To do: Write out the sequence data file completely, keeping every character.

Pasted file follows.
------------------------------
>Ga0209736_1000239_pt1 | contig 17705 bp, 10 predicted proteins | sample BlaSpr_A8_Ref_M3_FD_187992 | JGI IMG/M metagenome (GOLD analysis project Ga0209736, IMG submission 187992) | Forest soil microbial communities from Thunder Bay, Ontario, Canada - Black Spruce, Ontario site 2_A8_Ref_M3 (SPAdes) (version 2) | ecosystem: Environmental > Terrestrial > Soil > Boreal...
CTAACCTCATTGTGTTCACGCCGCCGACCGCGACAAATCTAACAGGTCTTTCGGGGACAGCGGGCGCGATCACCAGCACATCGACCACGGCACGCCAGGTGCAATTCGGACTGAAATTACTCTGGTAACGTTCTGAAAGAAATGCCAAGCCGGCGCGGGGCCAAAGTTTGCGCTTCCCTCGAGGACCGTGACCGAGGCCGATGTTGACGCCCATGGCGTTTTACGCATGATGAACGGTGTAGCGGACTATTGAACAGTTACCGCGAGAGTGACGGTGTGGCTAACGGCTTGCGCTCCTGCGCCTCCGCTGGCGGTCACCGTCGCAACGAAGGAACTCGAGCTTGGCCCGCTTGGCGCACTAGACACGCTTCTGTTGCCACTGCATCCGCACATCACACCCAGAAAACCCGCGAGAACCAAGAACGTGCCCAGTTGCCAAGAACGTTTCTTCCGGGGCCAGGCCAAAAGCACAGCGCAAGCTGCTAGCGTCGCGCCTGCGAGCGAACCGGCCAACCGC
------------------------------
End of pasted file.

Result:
>Ga0209736_1000239_pt1 | contig 17705 bp, 10 predicted proteins | sample BlaSpr_A8_Ref_M3_FD_187992 | JGI IMG/M metagenome (GOLD analysis project Ga0209736, IMG submission 187992) | Forest soil microbial communities from Thunder Bay, Ontario, Canada - Black Spruce, Ontario site 2_A8_Ref_M3 (SPAdes) (version 2) | ecosystem: Environmental > Terrestrial > Soil > Boreal...
CTAACCTCATTGTGTTCACGCCGCCGACCGCGACAAATCTAACAGGTCTTTCGGGGACAGCGGGCGCGATCACCAGCACATCGACCACGGCACGCCAGGTGCAATTCGGACTGAAATTACTCTGGTAACGTTCTGAAAGAAATGCCAAGCCGGCGCGGGGCCAAAGTTTGCGCTTCCCTCGAGGACCGTGACCGAGGCCGATGTTGACGCCCATGGCGTTTTACGCATGATGAACGGTGTAGCGGACTATTGAACAGTTACCGCGAGAGTGACGGTGTGGCTAACGGCTTGCGCTCCTGCGCCTCCGCTGGCGGTCACCGTCGCAACGAAGGAACTCGAGCTTGGCCCGCTTGGCGCACTAGACACGCTTCTGTTGCCACTGCATCCGCACATCACACCCAGAAAACCCGCGAGAACCAAGAACGTGCCCAGTTGCCAAGAACGTTTCTTCCGGGGCCAGGCCAAAAGCACAGCGCAAGCTGCTAGCGTCGCGCCTGCGAGCGAACCGGCCAACCGC